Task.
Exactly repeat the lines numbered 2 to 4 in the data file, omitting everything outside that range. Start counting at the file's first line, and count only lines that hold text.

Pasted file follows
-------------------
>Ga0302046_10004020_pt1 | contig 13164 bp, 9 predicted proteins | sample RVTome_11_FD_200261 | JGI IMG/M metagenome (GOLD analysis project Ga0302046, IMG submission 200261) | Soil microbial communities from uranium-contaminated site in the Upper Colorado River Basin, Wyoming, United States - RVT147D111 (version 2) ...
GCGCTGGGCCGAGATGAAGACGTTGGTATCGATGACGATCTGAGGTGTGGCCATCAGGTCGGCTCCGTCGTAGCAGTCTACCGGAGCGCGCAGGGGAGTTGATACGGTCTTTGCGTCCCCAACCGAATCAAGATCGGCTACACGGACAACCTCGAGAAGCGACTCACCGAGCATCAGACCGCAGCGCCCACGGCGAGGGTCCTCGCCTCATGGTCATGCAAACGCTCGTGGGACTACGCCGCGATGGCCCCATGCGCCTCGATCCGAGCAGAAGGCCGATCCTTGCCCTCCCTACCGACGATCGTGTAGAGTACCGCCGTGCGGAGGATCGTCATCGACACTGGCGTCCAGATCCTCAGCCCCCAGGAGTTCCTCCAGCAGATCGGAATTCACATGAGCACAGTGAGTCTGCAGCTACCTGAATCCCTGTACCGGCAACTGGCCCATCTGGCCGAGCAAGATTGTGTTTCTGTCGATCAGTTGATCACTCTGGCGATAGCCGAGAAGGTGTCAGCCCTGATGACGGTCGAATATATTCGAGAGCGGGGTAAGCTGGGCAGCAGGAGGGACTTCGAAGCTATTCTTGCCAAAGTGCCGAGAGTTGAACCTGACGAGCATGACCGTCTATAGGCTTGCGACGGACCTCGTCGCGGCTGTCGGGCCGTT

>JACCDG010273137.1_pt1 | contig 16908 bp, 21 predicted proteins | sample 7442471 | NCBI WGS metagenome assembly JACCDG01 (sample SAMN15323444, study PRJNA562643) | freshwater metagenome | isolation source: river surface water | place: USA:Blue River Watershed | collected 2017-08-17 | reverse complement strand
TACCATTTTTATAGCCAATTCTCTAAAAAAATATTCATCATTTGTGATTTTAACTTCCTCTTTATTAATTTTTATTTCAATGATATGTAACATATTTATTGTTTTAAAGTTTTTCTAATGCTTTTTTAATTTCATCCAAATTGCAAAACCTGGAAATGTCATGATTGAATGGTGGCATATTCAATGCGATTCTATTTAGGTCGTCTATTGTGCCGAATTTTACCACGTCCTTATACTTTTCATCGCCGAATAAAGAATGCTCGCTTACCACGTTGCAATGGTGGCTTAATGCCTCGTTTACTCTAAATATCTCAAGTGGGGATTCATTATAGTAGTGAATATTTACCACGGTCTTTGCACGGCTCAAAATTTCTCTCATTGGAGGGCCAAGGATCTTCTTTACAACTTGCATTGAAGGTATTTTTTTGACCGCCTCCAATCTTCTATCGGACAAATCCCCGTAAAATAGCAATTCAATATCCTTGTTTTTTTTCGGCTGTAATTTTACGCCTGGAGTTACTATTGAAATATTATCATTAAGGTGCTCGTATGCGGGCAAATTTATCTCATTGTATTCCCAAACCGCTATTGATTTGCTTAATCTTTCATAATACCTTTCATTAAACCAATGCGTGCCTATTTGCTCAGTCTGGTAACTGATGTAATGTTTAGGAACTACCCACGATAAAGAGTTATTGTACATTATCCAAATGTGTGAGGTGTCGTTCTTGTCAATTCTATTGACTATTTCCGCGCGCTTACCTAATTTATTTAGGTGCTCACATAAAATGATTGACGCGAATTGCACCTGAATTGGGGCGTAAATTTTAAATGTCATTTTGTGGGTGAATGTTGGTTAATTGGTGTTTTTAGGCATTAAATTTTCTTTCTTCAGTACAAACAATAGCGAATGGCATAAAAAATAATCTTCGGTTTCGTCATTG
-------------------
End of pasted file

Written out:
GCGCTGGGCCGAGATGAAGACGTTGGTATCGATGACGATCTGAGGTGTGGCCATCAGGTCGGCTCCGTCGTAGCAGTCTACCGGAGCGCGCAGGGGAGTTGATACGGTCTTTGCGTCCCCAACCGAATCAAGATCGGCTACACGGACAACCTCGAGAAGCGACTCACCGAGCATCAGACCGCAGCGCCCACGGCGAGGGTCCTCGCCTCATGGTCATGCAAACGCTCGTGGGACTACGCCGCGATGGCCCCATGCGCCTCGATCCGAGCAGAAGGCCGATCCTTGCCCTCCCTACCGACGATCGTGTAGAGTACCGCCGTGCGGAGGATCGTCATCGACACTGGCGTCCAGATCCTCAGCCCCCAGGAGTTCCTCCAGCAGATCGGAATTCACATGAGCACAGTGAGTCTGCAGCTACCTGAATCCCTGTACCGGCAACTGGCCCATCTGGCCGAGCAAGATTGTGTTTCTGTCGATCAGTTGATCACTCTGGCGATAGCCGAGAAGGTGTCAGCCCTGATGACGGTCGAATATATTCGAGAGCGGGGTAAGCTGGGCAGCAGGAGGGACTTCGAAGCTATTCTTGCCAAAGTGCCGAGAGTTGAACCTGACGAGCATGACCGTCTATAGGCTTGCGACGGACCTCGTCGCGGCTGTCGGGCCGTT

>JACCDG010273137.1_pt1 | contig 16908 bp, 21 predicted proteins | sample 7442471 | NCBI WGS metagenome assembly JACCDG01 (sample SAMN15323444, study PRJNA562643) | freshwater metagenome | isolation source: river surface water | place: USA:Blue River Watershed | collected 2017-08-17 | reverse complement strand
TACCATTTTTATAGCCAATTCTCTAAAAAAATATTCATCATTTGTGATTTTAACTTCCTCTTTATTAATTTTTATTTCAATGATATGTAACATATTTATTGTTTTAAAGTTTTTCTAATGCTTTTTTAATTTCATCCAAATTGCAAAACCTGGAAATGTCATGATTGAATGGTGGCATATTCAATGCGATTCTATTTAGGTCGTCTATTGTGCCGAATTTTACCACGTCCTTATACTTTTCATCGCCGAATAAAGAATGCTCGCTTACCACGTTGCAATGGTGGCTTAATGCCTCGTTTACTCTAAATATCTCAAGTGGGGATTCATTATAGTAGTGAATATTTACCACGGTCTTTGCACGGCTCAAAATTTCTCTCATTGGAGGGCCAAGGATCTTCTTTACAACTTGCATTGAAGGTATTTTTTTGACCGCCTCCAATCTTCTATCGGACAAATCCCCGTAAAATAGCAATTCAATATCCTTGTTTTTTTTCGGCTGTAATTTTACGCCTGGAGTTACTATTGAAATATTATCATTAAGGTGCTCGTATGCGGGCAAATTTATCTCATTGTATTCCCAAACCGCTATTGATTTGCTTAATCTTTCATAATACCTTTCATTAAACCAATGCGTGCCTATTTGCTCAGTCTGGTAACTGATGTAATGTTTAGGAACTACCCACGATAAAGAGTTATTGTACATTATCCAAATGTGTGAGGTGTCGTTCTTGTCAATTCTATTGACTATTTCCGCGCGCTTACCTAATTTATTTAGGTGCTCACATAAAATGATTGACGCGAATTGCACCTGAATTGGGGCGTAAATTTTAAATGTCATTTTGTGGGTGAATGTTGGTTAATTGGTGTTTTTAGGCATTAAATTTTCTTTCTTCAGTACAAACAATAGCGAATGGCATAAAAAATAATCTTCGGTTTCGTCATTG